Bekkerus v. R. – TCC: court rejects claim that private sector taxpayers are not taxable

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Bekkerus v. The Queen (October 20, 2014 – 2014 TCC 311) involved assessments under subsection 160(1) of the Income Tax Act against the wife and mother of a taxpayer who had transferred property to them for no consideration at a time when he owed a substantial amount of income tax. The defence raised appears to have been an odd variant of some of the tax protest claims that have peppered the Tax Court in recent years:

I. Introduction

[1] These two appeals involve the transfer of two items of property by a son and husband to his mother, Roseann, and to his spouse, Desiree, respectively. The Minister of National Revenue (the “Minister”) raised an assessment against the mother and the spouse because in each relevant tax year (stretching from 2005 to 2011), the son owed outstanding income taxes. Generally, in such cases, Appellants challenge components of the statutory framework of subsection 160(1) of the Income Tax Act (the “Act”). In this present case, that would otherwise be: the underlying validity of the son’s tax liability, the nature of the relationship between the son and his mother or his spouse and, most usually, the fair market value of the property transferred or the amount of value (or consideration) paid by the recipient for the transferred asset.

[2] Specifically, in these two matters before the Court, the basis of the appeals as tendered by the Appellant’s agent is a singular legal argument of general application: the Act fails to describe a taxpayer as a person who gains her livelihood in the private sector.

II. Some Additional Facts

[3] As mentioned, there are no facts in dispute. Roseann and Desiree Bekkerus are the wife and mother, respectively, of Rick Bekkerus. In 2005, Rick transferred his 2002 Harley-Davidson motorcycle (the “Harley”) to Desiree for no consideration. At that time he owed approximately $206,000 to the Minister for income taxes assessed. In 2011, Rick transferred his 2011 Lexus RX450H (the “Lexus”) to Roseann for no consideration. At that time he owed the Minister in excess of $3,000,000 for income taxes assessed. At the respective time of transfer, the Harley had an assumed fair market value of $19,000 and the Lexus had an assumed fair market value of $51,500. The Minister raised assessments equal to the fair market values of the Harley and the Lexus, respectively, against Desiree and Roseann, again respectively, as transferees under section 160 of the Act.

[Emphasis added]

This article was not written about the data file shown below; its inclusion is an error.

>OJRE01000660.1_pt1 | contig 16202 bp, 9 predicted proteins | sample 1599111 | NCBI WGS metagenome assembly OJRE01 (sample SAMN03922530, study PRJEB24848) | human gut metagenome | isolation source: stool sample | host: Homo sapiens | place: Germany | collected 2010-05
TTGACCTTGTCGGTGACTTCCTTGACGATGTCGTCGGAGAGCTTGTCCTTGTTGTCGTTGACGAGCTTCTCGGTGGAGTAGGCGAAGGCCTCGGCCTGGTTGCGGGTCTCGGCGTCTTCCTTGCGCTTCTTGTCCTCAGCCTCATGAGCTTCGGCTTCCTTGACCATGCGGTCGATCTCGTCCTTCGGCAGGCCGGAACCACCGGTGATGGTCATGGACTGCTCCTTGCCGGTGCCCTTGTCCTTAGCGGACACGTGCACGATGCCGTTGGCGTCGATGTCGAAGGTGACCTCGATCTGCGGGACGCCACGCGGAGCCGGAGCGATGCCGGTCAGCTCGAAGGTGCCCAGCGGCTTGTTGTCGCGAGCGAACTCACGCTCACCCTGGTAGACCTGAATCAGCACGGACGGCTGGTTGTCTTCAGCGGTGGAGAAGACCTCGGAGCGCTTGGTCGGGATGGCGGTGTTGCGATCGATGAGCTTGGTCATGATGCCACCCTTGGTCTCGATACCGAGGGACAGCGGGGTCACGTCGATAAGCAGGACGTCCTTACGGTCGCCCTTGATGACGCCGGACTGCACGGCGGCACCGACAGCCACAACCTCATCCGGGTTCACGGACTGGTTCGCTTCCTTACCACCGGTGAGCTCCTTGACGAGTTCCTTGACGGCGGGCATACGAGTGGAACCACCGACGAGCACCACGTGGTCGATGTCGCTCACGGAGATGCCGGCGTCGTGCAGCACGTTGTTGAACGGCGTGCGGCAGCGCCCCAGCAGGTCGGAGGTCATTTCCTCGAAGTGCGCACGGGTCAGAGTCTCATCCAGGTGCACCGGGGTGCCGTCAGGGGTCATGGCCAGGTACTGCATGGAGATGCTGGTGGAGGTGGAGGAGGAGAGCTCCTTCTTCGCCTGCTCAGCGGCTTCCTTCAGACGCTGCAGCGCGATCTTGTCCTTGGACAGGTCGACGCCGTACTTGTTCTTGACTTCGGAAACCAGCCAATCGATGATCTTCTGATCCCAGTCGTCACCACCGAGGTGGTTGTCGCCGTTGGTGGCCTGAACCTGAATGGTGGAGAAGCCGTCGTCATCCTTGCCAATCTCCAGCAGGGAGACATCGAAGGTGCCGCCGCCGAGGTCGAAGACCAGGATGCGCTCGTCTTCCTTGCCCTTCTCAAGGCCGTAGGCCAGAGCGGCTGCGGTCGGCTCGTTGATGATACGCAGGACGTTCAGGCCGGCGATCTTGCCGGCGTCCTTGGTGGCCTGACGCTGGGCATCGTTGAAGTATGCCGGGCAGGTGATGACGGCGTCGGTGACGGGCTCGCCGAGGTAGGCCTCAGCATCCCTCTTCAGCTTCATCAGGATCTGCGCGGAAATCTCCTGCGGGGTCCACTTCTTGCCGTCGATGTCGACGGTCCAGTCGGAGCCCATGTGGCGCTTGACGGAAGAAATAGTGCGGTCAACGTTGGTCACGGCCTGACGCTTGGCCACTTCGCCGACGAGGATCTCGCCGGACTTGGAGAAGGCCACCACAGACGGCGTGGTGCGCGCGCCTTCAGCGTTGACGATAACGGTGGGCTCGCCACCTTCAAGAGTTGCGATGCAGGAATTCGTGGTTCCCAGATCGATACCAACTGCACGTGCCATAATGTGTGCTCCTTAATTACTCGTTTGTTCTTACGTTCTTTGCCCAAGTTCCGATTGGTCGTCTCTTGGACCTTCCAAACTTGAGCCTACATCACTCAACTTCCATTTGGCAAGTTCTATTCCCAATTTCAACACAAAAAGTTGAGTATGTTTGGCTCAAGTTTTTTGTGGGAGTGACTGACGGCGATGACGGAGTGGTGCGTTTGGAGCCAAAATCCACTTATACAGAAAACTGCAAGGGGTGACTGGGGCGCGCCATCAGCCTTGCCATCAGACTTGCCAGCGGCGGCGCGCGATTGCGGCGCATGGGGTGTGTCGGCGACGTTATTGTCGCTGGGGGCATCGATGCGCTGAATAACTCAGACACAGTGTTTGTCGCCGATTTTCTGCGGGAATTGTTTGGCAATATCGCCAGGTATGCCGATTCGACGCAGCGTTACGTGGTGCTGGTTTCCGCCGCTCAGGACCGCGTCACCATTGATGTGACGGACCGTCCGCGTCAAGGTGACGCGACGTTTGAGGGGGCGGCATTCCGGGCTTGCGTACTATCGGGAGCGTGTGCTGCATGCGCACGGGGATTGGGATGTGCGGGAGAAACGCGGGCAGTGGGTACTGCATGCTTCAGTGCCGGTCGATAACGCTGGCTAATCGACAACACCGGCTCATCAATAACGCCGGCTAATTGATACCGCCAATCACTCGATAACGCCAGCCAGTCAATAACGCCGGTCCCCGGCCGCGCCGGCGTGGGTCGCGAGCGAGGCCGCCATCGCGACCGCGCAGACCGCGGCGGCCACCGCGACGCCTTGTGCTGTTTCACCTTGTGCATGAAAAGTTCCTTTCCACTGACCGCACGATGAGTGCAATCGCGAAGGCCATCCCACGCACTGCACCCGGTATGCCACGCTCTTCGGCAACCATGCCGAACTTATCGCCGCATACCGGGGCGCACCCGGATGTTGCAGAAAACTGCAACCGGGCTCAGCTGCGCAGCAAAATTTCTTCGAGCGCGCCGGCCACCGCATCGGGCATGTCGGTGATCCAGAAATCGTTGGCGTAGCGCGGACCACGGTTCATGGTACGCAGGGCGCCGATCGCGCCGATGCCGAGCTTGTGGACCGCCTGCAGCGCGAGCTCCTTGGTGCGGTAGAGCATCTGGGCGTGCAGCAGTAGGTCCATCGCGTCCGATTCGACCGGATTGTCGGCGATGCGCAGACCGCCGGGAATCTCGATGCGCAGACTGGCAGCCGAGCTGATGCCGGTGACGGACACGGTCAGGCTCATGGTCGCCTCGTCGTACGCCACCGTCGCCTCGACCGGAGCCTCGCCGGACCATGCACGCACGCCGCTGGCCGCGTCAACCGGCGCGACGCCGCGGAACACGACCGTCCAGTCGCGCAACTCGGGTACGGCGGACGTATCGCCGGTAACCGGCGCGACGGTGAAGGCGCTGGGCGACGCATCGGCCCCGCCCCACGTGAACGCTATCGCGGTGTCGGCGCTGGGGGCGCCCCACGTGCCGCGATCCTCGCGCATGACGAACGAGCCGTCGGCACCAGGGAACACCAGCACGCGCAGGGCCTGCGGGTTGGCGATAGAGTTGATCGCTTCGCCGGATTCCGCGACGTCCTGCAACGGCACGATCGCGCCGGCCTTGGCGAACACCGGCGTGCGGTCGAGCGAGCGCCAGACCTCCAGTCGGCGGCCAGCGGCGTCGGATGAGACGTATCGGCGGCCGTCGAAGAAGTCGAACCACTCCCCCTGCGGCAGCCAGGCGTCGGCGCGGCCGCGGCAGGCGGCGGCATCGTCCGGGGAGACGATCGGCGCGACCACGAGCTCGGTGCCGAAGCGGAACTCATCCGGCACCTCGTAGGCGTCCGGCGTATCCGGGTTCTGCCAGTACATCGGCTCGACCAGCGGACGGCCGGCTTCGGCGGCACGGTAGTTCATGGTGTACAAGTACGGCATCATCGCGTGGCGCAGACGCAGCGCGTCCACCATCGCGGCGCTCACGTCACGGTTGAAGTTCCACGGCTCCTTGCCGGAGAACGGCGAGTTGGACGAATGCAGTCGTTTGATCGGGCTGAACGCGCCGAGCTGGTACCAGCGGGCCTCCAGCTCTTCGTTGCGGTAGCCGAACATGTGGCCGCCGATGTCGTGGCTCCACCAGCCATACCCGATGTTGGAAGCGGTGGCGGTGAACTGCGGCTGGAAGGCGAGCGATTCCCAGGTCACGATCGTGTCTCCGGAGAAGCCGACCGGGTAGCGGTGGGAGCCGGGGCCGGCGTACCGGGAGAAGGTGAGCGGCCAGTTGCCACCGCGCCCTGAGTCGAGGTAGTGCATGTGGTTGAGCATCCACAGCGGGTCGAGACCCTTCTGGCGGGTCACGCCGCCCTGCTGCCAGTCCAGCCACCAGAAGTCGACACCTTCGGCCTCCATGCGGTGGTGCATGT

The appellants’ arguments were further fleshed out by the court:

[8] While strictly speaking, submissions contained within a notice of appeal do not constitute per se submissions in Court, in this matter, they do assist in providing some additional needed flesh to the skeletal argument above. The Court notes the following excerpts from the identical legal argument contained in the notice of appeal for both Appellants:

a. To have a liability under the Income Tax Act R.S.C. 1985, 5th Suppl, two essential elements must attach to a person.

b. Resident: One must be a resident within the meaning of the Act i.e. one must reside on the lands that her Majesty the Queen in Right of Canada either owns, or has a right to dispose of OR falls within the meaning of section 250(1), (2), (3).

c. Taxable Income: To have taxable income, one must have a taxable profit or gain or be employed within the meaning of section 248, “employed”.

d. If the Income Tax Act R.S.C. 1985, 5th Suppl spoke uniformly to every man, woman and person (i.e. Corporations) there would be no need to identify civil servants and their positions as office or employment.

e. There is no mention of any private man or woman gaining a livelihood in the private sector.

f. The Appellants have no obligation or are compelled to any performance pursuant to the Income Tax Act R.S.C. 1985, 5th Suppl as evidenced in case law and legislation.

g. Canadian custom and convention has only made provisions for the abrogation of private sector human and civil rights in the presence of war. Because of the excessive abuse in the past, the Parliament of Canada repealed the War Measures Act and currently has no legislative instrument to unilaterally compel any performance of the private sector to the Income War Tax Act, 1917 as amended.

[9] The submissions additionally contend, within the above context, that the Appellants have never “resided” on federal lands or been governmental employees and have never performed a function for government or held office or employment for profit.

The court rejected these arguments as having no merit:

[10] For two different reasons, the appeals cannot succeed and are dismissed: firstly, section 160 does not require Desiree or Roseann to be a taxpayer and, secondly, the Constitution Act, 1867, 1867 (UK) 30 & 31 Victoria, c. 3 ascribes to Parliament clear, broad and enumerated powers of taxation of all Canadians and in conjunction with the Act itself, does not limit the assessment of such taxes to government employees, office holders or residents of federal lands.

The court further outlines the bases for these conclusions but most readers will likely not benefit from further reading since the taxpayers’ arguments were so inherently eccentric.

The appeals were dismissed.